Now I don't mean "Killer GM" fun, just a minor tweak or two to catch the players offside a bit.
You know.....like if you players always choose to take right turns when starting out a dungeon, you can work with that.
I know as a player that when the GM throws down a map, things just got "real". To this end I like to sometimes bring out map and/or prop pieces for no reason at all. Sure it can "waste" a little bit of table time, but when you put the players on alert when they aren't expecting it and then something doesn't happen..., well that is a teaching moment.
Normally in a tournament your encounters are somewhat spaced a bit. Throw down a map and the players are expecting to complete some challenge (combat, social, or trap) and move on. With this map I combined two encounters to help throw off the players just a wee bit.
On this map the players are travelling from right to left in an underground tunnel. The tunnel opens up and the players can make out a couple of things: a small pool of water with a post and rope leading into the water, a small tunnel at the back, and an awful stench near the entrance to the tunnel.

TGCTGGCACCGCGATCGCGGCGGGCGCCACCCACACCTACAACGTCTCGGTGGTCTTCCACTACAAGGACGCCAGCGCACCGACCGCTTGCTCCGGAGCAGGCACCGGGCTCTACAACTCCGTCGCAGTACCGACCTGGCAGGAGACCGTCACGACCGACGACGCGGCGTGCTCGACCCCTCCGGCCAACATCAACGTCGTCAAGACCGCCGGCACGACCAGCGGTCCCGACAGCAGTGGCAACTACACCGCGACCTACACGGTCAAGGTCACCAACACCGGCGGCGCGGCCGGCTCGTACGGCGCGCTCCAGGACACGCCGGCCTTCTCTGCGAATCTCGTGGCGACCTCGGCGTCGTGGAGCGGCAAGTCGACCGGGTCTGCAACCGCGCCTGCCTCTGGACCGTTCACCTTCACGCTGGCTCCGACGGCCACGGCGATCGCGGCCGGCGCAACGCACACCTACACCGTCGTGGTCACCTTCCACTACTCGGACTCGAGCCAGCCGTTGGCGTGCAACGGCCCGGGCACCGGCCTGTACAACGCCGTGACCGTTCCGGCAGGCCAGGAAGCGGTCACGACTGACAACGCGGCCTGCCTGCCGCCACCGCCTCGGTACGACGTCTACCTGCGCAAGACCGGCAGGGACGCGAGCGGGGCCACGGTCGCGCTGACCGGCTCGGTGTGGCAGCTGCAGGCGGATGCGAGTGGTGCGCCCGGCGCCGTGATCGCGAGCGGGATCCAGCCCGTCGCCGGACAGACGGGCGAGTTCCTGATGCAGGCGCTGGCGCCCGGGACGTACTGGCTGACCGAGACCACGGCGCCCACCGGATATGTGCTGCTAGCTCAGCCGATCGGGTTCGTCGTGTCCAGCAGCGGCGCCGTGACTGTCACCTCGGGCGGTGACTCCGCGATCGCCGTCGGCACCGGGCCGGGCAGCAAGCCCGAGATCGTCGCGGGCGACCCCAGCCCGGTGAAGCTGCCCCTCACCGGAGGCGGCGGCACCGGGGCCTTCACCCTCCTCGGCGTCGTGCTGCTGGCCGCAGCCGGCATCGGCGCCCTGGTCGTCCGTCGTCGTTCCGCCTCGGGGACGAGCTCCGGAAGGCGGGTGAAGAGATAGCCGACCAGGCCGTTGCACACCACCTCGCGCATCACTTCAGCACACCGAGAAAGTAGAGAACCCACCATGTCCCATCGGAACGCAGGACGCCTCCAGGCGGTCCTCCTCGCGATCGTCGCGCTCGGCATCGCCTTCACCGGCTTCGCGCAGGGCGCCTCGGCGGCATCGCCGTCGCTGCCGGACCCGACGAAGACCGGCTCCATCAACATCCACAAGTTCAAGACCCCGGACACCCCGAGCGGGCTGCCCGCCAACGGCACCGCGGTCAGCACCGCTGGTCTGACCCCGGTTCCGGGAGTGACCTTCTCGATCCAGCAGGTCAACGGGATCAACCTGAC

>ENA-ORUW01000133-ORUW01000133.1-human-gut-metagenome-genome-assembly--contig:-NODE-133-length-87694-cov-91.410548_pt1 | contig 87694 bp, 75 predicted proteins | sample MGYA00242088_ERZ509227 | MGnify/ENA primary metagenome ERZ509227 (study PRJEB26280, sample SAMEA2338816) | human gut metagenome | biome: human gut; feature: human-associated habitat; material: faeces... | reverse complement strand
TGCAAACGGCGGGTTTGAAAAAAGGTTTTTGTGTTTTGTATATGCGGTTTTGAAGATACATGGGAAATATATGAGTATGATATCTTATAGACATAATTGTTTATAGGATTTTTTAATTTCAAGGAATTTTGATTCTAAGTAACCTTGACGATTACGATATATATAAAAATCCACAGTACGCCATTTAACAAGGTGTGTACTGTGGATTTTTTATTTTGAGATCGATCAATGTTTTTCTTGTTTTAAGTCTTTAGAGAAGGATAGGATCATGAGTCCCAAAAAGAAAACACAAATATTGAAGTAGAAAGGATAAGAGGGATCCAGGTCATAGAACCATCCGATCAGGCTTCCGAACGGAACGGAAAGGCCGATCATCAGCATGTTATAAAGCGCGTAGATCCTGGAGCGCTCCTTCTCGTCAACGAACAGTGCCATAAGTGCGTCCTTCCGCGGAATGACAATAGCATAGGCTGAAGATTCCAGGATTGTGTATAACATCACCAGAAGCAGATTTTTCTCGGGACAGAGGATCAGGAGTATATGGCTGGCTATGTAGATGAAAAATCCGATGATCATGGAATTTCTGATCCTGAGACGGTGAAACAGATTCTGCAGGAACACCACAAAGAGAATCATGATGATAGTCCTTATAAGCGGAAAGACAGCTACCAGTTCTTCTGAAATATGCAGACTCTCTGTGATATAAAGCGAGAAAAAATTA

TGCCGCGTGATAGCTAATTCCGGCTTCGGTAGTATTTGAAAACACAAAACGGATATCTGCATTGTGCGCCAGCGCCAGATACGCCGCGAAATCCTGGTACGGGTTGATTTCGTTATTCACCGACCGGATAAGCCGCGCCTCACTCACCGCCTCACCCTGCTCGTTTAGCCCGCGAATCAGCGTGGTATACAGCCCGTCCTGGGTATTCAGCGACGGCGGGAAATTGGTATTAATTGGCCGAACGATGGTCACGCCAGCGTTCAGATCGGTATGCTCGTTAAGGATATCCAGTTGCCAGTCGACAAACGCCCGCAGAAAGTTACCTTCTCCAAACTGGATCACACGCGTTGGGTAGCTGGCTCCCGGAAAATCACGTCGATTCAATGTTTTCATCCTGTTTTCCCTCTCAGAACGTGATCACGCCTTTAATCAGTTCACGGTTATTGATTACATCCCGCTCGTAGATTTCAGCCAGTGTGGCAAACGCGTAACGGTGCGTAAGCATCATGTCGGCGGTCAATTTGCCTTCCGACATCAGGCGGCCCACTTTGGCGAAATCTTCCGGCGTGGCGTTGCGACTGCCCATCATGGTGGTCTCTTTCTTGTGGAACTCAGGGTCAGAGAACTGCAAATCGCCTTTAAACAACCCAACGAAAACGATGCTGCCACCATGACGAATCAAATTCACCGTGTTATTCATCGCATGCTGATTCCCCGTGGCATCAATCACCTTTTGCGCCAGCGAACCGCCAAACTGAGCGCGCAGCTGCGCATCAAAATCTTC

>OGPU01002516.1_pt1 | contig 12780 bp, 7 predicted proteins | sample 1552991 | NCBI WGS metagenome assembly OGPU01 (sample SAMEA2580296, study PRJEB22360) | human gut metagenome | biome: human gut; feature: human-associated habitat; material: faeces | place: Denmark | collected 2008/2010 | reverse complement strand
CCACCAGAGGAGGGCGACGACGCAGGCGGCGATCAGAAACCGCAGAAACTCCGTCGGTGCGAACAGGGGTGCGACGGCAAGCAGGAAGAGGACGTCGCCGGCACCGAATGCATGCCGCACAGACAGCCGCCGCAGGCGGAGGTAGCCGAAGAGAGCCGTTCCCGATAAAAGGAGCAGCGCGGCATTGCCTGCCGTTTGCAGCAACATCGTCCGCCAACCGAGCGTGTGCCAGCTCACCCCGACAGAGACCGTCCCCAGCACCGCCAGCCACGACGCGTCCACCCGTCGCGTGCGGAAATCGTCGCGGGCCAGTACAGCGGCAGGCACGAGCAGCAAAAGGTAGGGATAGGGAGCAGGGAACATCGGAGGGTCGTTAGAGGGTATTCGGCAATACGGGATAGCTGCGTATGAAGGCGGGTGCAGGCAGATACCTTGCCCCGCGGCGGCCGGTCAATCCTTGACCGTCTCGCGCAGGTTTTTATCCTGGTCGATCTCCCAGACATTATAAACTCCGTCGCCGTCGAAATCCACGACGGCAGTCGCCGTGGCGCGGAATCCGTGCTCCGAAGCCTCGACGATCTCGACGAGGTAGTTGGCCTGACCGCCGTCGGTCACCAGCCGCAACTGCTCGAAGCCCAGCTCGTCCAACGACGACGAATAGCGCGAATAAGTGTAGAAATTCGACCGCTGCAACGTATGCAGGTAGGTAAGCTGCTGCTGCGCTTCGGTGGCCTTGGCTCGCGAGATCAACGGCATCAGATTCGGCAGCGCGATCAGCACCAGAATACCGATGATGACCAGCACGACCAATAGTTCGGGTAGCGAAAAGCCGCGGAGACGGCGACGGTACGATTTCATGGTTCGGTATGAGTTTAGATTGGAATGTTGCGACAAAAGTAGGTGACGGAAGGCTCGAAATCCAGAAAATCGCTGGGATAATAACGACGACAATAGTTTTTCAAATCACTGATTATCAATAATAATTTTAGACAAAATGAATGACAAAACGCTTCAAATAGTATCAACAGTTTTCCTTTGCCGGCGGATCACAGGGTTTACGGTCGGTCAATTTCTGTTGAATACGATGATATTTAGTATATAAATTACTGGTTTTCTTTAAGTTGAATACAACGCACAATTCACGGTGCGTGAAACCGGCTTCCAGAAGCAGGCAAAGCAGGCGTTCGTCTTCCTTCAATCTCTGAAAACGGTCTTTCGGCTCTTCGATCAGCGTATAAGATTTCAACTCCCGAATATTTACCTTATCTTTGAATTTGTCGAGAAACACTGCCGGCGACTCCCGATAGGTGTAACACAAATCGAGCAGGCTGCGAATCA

As the party checks things out they get attacked, which is the combat encounter. I used Stirges so the party would be engaged/grappled and not try to flee into the next encounter. When the battle was done the party has two options: try the water route or go along the side tunnel. The distance between the two pools was such that and average swimmer could just make it.
The stench? That is an olfactory marker for the inhabitant further along the cave system to know not to take the path. In the path are four Shriekers which cause such a ruckus that everyone knows there is someone at that spot. Setting off the Shriekers turns the next encounter from a combat where everyone can be surprised to an ambush that can really put the party at a disadvantage.
The players were only shown the right side of the map and they assumed that the encounter was pretty much done after defeating the Stirges......